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This week Apple has their yearly World Wide Developer’s Conference, where we will typically see updates to Apple’s iOS and Mac OS products and perhaps more importantly for us as developers, to their developer tools. This year Ivo, Felix, Erik and myself are visiting the conference.
What can we expect this year?
As usual there are rumours; this year they are ranging from Apple renaming ‘OS X’ to ‘macOS’ to announcements about the Apple Car. The latter is unlikely, we’ve been hearing rumours about this for a long while now and it’s probably coming, but Apple is unlikely to announce such a big product at a WWDC conference, and would typically create a separate event for something so big.
More likely are the following:
- Opening up Siri to developers. This is interesting because it might allow us to integrate many of our apps with simple commands. (For example saying ‘What’s happening with SpaceX’ could open one of our news apps and search for recent SpaceX news). Since Google recently announced their voice assistant similar to Amazon’s Echo, it would make sense to open up Siri now. Whether we’ll also see a device similar to echo? Possible, but I doubt it since Apple already has Siri on most devices inluding the Apple Watch and Apple TV.
- Speaking of Apple TV, we’ll likely see some updates to tvOS, the Apple TV app store and perhaps finally a roll out of Apple TV’s Siri to more countries / languages.
- iOS, OS X (or will it be macOS?), Swift and Xcode updates.
- One important update that has already been announced ahead of WWDC is the app store. We are going to see subscription pricing for apps (not just for in app purchases), improved discovery and the app review process has been overhauled significantly (we’ve already seen this in practice: our latest submits have been done in 1–2 days as opposed to the more usual 5–7 days of before; Apple has confirmed this is not a concidence but a systemic improvement to their processes).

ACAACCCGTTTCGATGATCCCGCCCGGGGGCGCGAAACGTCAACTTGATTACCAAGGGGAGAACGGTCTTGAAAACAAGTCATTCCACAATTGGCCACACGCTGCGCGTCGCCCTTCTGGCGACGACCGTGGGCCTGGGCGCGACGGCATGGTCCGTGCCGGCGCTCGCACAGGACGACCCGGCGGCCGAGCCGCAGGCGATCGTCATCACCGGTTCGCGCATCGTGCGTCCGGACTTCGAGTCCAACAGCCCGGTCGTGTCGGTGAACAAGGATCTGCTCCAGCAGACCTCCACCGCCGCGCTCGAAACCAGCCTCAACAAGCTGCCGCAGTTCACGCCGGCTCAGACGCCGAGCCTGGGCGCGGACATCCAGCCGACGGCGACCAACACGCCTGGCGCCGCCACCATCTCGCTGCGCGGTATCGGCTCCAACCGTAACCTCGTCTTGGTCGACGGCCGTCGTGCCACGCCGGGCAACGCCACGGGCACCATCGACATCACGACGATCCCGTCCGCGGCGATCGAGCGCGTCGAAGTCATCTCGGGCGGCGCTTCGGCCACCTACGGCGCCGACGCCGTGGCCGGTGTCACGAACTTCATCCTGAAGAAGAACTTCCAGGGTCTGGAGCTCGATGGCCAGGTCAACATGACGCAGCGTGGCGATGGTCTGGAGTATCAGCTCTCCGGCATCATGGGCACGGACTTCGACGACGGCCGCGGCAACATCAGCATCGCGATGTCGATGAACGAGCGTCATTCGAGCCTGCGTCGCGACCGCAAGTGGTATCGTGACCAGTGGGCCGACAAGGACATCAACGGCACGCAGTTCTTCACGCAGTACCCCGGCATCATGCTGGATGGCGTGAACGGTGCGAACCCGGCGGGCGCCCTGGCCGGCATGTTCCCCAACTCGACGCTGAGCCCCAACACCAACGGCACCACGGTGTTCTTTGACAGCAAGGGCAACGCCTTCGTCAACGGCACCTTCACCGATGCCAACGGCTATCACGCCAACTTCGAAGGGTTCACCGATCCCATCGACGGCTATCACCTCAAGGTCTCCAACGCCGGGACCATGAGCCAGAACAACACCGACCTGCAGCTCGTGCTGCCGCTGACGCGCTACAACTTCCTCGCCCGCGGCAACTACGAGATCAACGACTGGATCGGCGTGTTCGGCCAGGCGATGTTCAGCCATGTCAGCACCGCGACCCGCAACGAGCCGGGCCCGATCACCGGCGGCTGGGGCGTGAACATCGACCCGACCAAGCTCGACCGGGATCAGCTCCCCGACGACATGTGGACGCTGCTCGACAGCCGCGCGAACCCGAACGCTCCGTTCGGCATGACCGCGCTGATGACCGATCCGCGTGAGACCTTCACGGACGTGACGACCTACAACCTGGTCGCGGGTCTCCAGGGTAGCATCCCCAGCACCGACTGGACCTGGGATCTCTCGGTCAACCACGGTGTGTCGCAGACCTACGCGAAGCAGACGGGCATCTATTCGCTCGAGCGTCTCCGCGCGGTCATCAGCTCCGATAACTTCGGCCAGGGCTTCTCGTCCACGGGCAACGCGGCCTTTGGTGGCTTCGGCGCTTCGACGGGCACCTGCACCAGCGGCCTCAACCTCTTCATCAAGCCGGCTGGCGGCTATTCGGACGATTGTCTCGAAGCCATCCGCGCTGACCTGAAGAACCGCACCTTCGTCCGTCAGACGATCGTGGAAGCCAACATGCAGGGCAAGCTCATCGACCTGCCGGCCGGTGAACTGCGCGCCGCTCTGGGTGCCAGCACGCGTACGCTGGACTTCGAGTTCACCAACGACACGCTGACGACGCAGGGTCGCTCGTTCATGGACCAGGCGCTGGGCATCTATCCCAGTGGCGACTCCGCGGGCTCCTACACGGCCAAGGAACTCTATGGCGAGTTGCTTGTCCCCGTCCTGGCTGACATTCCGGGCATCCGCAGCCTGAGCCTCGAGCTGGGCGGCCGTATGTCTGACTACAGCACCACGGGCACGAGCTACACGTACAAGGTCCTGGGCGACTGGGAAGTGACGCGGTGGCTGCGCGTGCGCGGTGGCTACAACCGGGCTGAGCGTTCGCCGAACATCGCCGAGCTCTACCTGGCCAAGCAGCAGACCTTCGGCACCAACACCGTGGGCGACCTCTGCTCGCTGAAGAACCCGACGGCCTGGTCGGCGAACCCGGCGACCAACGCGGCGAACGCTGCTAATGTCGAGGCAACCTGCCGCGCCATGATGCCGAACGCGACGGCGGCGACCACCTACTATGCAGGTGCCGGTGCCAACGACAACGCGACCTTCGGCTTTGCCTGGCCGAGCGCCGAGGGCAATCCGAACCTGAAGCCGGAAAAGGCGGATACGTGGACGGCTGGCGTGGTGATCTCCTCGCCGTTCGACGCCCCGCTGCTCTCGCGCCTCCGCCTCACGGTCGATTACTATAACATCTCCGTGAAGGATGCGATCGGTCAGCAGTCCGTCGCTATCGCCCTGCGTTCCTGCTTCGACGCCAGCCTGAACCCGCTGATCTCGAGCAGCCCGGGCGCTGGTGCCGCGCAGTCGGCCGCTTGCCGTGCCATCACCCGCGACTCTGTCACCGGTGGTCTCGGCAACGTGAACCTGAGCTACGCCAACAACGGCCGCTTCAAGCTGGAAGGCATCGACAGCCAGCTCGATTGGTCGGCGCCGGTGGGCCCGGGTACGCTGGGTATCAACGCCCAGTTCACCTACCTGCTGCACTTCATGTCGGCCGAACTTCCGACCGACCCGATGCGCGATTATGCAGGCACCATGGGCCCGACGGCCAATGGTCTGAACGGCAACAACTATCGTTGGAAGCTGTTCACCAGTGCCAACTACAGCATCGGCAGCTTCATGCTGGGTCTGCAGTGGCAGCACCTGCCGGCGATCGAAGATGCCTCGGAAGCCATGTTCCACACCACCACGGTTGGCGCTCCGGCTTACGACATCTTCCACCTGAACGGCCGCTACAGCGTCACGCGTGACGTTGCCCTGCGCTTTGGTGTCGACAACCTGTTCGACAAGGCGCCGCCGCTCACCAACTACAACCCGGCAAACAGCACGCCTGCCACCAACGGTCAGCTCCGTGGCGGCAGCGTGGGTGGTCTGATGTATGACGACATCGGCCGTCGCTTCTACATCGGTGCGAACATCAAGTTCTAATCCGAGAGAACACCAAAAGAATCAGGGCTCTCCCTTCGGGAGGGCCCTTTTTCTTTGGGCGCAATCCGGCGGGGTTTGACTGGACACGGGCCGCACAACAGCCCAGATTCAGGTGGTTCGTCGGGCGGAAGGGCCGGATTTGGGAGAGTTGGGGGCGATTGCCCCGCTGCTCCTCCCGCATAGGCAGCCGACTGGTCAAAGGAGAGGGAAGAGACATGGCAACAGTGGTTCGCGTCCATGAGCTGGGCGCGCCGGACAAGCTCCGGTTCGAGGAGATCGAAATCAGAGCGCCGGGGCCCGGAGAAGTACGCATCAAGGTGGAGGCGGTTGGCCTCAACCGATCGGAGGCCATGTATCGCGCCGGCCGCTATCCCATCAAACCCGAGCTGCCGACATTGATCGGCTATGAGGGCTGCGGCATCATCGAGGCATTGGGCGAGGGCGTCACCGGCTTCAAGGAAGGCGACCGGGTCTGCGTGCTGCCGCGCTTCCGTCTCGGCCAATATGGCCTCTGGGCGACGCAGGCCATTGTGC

- At Appdevcon we had a few sessions about multi platform Swift. Although Apple doesn’t often mention other platforms, there are rumours that they’ll say something about what’s happening with Swift on Android (and related: there’s a rumour that iMessage will be announced for Android).
Why do we attend WWDC?
Since Apple now makes most videos available almost immediately, what’s the point of traveling to San Francisco for the conference? Well there are multiple reasons why we still send an Egeniq delegation every year. For one, WWDC is more than just the sessions. Almost as valuable is the ability to talk directly to the Apple engineers that have worked on particular features. We tend to visit a couple of the Labs and/or talk to the App Review team to clarify things that we’ve struggled with or that we ran into while building our apps.
In the past this has helped us get apps past app review more smoothly, it has helped us interpret the review guidelines more accurately, and it has helped us to more efficiently implement certain features. It’s one thing to read the docs about a certain kit, it’s a wholly different thing to be able to to talk to the Apple developer that created the kit and hear why they do things in a certain way. Helps us understand the internals that much more.
Another reason why we go is that it’s the event for developers on the Apple platform. We have a chance to meet other developers, discuss things with them, perhaps convince one or two to join our team. There are many independent meetups and parties around the conference that are worth attending, in the past we’ve had many interesting conversations with people there.
And last but not least, it’s always a fun week hanging out with colleagues. It’s a chance to get inspired, to dream up new plans for apps together, to reflect, to discuss and to generally have a great time.
Let’s hope this year’s WWDC will again live up to its expectations. If you’re going have fun! If you’re not going, be sure to watch some of the video’s via the WWDC app!